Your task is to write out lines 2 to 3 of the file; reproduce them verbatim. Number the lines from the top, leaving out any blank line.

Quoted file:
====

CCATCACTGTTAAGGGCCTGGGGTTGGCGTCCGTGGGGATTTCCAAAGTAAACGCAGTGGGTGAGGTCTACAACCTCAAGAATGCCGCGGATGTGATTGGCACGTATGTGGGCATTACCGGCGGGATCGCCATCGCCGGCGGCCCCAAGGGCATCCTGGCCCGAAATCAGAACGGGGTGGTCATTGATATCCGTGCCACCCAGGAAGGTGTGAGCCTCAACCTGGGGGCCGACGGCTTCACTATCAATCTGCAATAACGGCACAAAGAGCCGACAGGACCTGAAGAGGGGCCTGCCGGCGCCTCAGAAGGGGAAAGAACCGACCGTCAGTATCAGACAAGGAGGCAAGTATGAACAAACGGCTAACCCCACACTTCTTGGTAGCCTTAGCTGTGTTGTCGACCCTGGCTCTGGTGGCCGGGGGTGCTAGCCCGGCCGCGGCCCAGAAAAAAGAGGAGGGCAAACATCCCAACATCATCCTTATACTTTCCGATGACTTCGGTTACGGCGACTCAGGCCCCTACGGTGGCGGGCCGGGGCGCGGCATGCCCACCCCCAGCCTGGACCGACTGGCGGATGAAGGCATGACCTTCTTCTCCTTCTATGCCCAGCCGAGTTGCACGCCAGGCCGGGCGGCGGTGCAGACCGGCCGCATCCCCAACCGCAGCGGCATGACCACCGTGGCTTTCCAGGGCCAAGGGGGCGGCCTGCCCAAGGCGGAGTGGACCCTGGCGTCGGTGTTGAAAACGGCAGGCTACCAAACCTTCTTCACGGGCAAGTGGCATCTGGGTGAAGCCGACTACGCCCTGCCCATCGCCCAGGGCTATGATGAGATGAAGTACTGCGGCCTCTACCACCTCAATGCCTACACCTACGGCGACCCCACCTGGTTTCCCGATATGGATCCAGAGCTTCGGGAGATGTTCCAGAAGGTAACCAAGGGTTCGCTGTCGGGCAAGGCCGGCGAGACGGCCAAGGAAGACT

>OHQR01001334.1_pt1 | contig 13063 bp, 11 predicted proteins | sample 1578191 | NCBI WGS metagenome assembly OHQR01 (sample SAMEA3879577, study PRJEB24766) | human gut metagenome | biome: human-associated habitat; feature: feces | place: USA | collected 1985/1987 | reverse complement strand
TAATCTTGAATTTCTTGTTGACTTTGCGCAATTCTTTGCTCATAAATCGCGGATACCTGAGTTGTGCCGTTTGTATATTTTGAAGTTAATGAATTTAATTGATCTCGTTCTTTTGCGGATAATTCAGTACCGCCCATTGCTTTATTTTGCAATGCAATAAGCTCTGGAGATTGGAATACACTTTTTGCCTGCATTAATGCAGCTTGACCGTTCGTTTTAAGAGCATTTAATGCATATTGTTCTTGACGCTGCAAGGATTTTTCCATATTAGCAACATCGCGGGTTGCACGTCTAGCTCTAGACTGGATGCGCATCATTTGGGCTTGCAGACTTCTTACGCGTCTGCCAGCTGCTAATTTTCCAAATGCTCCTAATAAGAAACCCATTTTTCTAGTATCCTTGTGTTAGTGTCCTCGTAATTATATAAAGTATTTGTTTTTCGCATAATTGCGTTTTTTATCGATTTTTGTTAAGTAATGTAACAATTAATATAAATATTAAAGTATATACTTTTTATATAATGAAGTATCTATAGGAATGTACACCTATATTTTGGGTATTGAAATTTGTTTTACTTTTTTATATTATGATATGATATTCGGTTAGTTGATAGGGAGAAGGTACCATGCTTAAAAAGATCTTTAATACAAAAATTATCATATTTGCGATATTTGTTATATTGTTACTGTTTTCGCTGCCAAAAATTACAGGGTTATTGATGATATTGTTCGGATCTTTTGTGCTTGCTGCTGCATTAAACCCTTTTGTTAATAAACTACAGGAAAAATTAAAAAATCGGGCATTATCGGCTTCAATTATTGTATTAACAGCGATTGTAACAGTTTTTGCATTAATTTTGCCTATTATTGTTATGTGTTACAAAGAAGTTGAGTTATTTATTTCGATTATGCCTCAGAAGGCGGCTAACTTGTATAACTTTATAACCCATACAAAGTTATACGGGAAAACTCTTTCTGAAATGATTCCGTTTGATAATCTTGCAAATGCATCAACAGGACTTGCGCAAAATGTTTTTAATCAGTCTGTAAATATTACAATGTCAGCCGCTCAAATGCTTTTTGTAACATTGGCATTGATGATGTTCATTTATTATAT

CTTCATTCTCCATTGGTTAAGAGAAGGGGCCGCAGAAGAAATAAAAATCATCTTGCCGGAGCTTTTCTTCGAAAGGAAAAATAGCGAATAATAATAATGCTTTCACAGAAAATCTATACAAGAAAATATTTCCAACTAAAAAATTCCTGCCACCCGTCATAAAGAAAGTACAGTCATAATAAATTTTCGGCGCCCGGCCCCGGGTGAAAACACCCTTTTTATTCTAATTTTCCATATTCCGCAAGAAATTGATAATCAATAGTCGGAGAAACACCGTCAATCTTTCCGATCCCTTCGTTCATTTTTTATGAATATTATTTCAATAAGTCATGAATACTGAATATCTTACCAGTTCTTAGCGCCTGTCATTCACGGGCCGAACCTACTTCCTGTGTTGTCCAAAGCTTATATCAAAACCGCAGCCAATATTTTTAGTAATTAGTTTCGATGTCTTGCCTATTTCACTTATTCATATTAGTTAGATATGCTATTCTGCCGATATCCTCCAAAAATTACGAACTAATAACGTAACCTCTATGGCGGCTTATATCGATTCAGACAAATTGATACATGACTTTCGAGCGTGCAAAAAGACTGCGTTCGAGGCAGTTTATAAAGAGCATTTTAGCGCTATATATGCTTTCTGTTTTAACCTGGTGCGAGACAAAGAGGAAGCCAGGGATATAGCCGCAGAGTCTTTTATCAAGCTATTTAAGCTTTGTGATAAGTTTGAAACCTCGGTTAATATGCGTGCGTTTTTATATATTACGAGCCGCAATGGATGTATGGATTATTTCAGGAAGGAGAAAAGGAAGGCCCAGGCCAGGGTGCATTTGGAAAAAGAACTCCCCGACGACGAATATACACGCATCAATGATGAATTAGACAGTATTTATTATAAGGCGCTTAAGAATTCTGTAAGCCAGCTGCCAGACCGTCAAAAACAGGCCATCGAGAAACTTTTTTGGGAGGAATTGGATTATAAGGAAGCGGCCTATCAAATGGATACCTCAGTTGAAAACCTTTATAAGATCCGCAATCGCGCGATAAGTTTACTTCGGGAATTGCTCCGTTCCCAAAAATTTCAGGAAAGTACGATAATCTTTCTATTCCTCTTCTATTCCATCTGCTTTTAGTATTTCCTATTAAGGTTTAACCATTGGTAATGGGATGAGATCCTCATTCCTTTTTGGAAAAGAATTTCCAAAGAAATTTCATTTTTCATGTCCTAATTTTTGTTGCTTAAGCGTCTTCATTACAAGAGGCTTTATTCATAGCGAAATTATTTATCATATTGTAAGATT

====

>OHQR01001334.1_pt1 | contig 13063 bp, 11 predicted proteins | sample 1578191 | NCBI WGS metagenome assembly OHQR01 (sample SAMEA3879577, study PRJEB24766) | human gut metagenome | biome: human-associated habitat; feature: feces | place: USA | collected 1985/1987 | reverse complement strand
TAATCTTGAATTTCTTGTTGACTTTGCGCAATTCTTTGCTCATAAATCGCGGATACCTGAGTTGTGCCGTTTGTATATTTTGAAGTTAATGAATTTAATTGATCTCGTTCTTTTGCGGATAATTCAGTACCGCCCATTGCTTTATTTTGCAATGCAATAAGCTCTGGAGATTGGAATACACTTTTTGCCTGCATTAATGCAGCTTGACCGTTCGTTTTAAGAGCATTTAATGCATATTGTTCTTGACGCTGCAAGGATTTTTCCATATTAGCAACATCGCGGGTTGCACGTCTAGCTCTAGACTGGATGCGCATCATTTGGGCTTGCAGACTTCTTACGCGTCTGCCAGCTGCTAATTTTCCAAATGCTCCTAATAAGAAACCCATTTTTCTAGTATCCTTGTGTTAGTGTCCTCGTAATTATATAAAGTATTTGTTTTTCGCATAATTGCGTTTTTTATCGATTTTTGTTAAGTAATGTAACAATTAATATAAATATTAAAGTATATACTTTTTATATAATGAAGTATCTATAGGAATGTACACCTATATTTTGGGTATTGAAATTTGTTTTACTTTTTTATATTATGATATGATATTCGGTTAGTTGATAGGGAGAAGGTACCATGCTTAAAAAGATCTTTAATACAAAAATTATCATATTTGCGATATTTGTTATATTGTTACTGTTTTCGCTGCCAAAAATTACAGGGTTATTGATGATATTGTTCGGATCTTTTGTGCTTGCTGCTGCATTAAACCCTTTTGTTAATAAACTACAGGAAAAATTAAAAAATCGGGCATTATCGGCTTCAATTATTGTATTAACAGCGATTGTAACAGTTTTTGCATTAATTTTGCCTATTATTGTTATGTGTTACAAAGAAGTTGAGTTATTTATTTCGATTATGCCTCAGAAGGCGGCTAACTTGTATAACTTTATAACCCATACAAAGTTATACGGGAAAACTCTTTCTGAAATGATTCCGTTTGATAATCTTGCAAATGCATCAACAGGACTTGCGCAAAATGTTTTTAATCAGTCTGTAAATATTACAATGTCAGCCGCTCAAATGCTTTTTGTAACATTGGCATTGATGATGTTCATTTATTATAT